UC Berkeley researchers present Starling-7B, an open Large Language Model (LLM) trained with Reinforcement Learning from AI Feedback (RLAIF).
Reinforcement Learning from AI Feedback (RLAIF) uses feedback from AI models to train other AI models and improve their capabilities. For Starling-7B, RLAIF improves the helpfulness and safety of chatbot responses. The model is based on a fine-tuned Openchat 3.5, which in turn is based on Mistral-7B.
If RLAIF sounds familiar, it’s probably because you’ve heard of it in the context of ChatGPT, but with one crucial difference: For OpenAI’s GPT-3.5 and GPT-4 models, humans improved performance by rating the model’s output, a process called Reinforcement Learning from Human Feedback (RLHF). This was the “secret sauce” that made interacting with ChatGPT feel so natural.
Compared to human feedback, AI feedback has the potential to be cheaper, faster, more transparent, and more scalable – if it works. And Starling-7B shows that it might.
To train the model with RLAIF, the researchers created the new Nectar dataset, which consists of 183,000 chat prompts with seven responses each, for a total of 3.8 million pairwise comparisons. The responses come from various models, including GPT-4, GPT-3.5-instruct, GPT-3.5-turbo, Mistral-7B-instruct, and Llama2-7B.
The quality of the synthetic responses was scored by GPT-4. The researchers developed a unique approach to circumvent GPT-4’s bias to score the first and second responses highest.
Starling-7B achieves strong benchmark results
The researchers used two benchmarks, MT-Bench and AlpacaEval, which use GPT-4 for scoring, to evaluate the performance of their model in terms of safety and helpfulness in simple instruction-following tasks.
Starling-7B outperforms most models in MT-Bench, except OpenAI’s GPT-4 and GPT-4 Turbo, and achieves results on par with commercial chatbots such as Claude 2 or GPT-3.5 in AlpacaEval. In MT-Bench, the score increases from 7.81 to 8.09 compared to vanilla Openchat 3.5, and in AlpacaEval from 88.51% to 91.99%.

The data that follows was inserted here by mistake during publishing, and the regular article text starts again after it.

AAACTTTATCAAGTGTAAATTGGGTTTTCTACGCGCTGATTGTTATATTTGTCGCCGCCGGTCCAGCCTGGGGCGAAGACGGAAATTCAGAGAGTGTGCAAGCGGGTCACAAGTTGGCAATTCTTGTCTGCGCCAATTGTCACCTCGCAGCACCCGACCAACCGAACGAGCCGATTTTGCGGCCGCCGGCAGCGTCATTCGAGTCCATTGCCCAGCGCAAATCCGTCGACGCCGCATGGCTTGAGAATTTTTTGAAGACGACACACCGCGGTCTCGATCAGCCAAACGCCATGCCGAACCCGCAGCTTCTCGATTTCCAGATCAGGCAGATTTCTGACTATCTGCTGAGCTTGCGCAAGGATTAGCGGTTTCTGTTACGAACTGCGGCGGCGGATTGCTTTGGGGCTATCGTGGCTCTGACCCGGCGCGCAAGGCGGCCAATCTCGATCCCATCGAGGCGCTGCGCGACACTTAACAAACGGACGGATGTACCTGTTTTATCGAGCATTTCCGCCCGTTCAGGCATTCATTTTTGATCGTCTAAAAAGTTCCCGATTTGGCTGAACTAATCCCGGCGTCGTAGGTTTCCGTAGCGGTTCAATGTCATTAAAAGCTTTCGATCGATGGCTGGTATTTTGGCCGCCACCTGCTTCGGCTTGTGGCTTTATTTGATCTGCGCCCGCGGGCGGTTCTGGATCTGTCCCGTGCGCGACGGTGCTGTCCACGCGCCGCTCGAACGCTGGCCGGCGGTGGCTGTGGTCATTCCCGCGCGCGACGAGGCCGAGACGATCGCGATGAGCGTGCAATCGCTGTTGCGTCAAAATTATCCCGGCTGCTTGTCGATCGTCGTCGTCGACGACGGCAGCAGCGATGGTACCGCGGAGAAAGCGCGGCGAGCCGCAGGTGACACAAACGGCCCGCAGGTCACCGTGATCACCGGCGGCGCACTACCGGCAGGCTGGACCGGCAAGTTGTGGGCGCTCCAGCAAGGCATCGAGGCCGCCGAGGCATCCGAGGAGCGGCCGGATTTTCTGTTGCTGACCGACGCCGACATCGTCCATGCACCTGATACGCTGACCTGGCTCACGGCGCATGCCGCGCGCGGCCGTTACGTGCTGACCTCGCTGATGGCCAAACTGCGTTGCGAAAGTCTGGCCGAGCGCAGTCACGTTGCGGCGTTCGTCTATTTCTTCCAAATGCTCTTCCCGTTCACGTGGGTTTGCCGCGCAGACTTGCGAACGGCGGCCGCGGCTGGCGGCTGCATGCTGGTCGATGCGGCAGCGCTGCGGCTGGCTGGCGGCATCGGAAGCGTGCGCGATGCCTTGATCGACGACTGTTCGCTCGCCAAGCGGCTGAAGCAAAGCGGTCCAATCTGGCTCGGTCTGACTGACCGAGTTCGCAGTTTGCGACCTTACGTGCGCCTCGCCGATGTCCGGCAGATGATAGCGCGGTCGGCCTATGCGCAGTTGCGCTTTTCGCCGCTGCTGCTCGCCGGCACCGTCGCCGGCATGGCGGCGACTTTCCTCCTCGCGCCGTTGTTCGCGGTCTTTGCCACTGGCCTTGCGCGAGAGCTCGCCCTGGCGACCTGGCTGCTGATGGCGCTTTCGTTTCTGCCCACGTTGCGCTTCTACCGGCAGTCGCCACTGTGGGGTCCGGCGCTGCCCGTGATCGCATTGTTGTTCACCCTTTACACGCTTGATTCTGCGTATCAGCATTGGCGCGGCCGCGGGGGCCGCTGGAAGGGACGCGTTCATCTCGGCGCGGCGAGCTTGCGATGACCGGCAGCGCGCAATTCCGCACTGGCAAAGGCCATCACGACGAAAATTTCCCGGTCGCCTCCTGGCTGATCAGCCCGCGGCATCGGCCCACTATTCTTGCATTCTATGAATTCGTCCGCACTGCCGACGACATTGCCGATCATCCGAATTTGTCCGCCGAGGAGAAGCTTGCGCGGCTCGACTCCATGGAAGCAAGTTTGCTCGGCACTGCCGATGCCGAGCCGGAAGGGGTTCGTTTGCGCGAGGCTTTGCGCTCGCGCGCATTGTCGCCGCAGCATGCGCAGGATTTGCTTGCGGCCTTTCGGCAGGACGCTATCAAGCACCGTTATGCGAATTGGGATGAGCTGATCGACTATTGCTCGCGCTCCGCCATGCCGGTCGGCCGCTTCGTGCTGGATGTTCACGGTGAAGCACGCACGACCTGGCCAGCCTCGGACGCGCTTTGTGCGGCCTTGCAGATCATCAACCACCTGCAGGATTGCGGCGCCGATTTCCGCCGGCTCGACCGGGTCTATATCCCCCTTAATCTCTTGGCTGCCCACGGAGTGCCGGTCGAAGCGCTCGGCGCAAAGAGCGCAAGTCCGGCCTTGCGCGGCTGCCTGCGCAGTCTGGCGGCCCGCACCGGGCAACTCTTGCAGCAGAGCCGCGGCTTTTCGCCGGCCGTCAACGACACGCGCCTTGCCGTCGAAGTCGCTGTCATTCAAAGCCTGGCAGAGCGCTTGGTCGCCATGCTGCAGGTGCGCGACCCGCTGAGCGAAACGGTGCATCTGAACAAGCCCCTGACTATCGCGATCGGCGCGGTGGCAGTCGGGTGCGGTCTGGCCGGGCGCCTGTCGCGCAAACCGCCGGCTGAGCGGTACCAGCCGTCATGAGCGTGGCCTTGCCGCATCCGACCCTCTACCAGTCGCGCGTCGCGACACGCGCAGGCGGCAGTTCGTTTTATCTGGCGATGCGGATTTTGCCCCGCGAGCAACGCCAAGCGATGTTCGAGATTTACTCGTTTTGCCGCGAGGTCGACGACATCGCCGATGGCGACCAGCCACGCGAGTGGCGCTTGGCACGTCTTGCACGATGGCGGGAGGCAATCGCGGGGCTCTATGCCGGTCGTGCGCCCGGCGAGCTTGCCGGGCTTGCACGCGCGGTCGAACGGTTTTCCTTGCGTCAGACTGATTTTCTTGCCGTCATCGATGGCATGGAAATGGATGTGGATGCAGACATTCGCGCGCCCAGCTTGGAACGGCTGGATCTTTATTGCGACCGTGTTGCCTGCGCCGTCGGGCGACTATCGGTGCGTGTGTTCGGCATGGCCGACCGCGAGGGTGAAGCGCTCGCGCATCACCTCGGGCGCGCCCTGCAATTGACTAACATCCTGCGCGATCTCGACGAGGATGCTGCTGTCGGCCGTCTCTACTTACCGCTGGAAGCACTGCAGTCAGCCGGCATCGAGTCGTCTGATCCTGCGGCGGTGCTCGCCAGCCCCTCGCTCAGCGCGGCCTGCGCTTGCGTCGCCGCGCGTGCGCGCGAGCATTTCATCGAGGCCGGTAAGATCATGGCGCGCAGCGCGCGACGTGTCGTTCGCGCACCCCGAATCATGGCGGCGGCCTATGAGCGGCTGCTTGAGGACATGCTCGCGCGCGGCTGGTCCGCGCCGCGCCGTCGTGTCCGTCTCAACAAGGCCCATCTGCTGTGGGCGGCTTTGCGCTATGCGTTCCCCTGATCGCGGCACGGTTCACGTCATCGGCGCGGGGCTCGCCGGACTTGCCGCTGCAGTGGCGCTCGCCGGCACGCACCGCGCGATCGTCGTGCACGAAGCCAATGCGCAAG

The researchers write that RLAIF primarily improves the model’s helpfulness and safety, but not its basic capabilities such as answering knowledge-based questions, mathematics, or coding. These remained the same or were minimally degraded by RLAIF.
As usual, the benchmark results are of limited practical use. However, they are promising for the application of RLAIF, although the researchers point out that human raters may have different preferences than GPT-4, which rated in the benchmarks above. The next step could be to augment the Nectar dataset with high-quality human feedback data to better tailor the model to human needs.
RLHF primarily enhances the style of the responses, in particular aspects of helpfulness and safety, as evidenced in its performance in MT-Bench and AlpacaEval. However, these results do hint at the potential of scaling online RL methods using extensive preference data. Our result shows that when the gold reward model is GPT-4’s preferences, surpassing the performance of existing models is feasible with RLAIF. Therefore, adapting the preference data to include high-quality human responses could likely lead to improvements in aligning with human preferences.
Zhu et al.
Like other LLMs, large and small, Starling-7B has difficulty with tasks that require reasoning or mathematics, and the model hallucinates. It is also vulnerable to jailbreaks, as it has not been explicitly trained for these scenarios.
The researchers are publishing the Nectar dataset, the Starling-RM-7B-alpha reward model trained with it and the Starling-LM-7B-alpha language model on Hugging Face under a research license. Code and paper will follow shortly. You can test the model in the chatbot arena.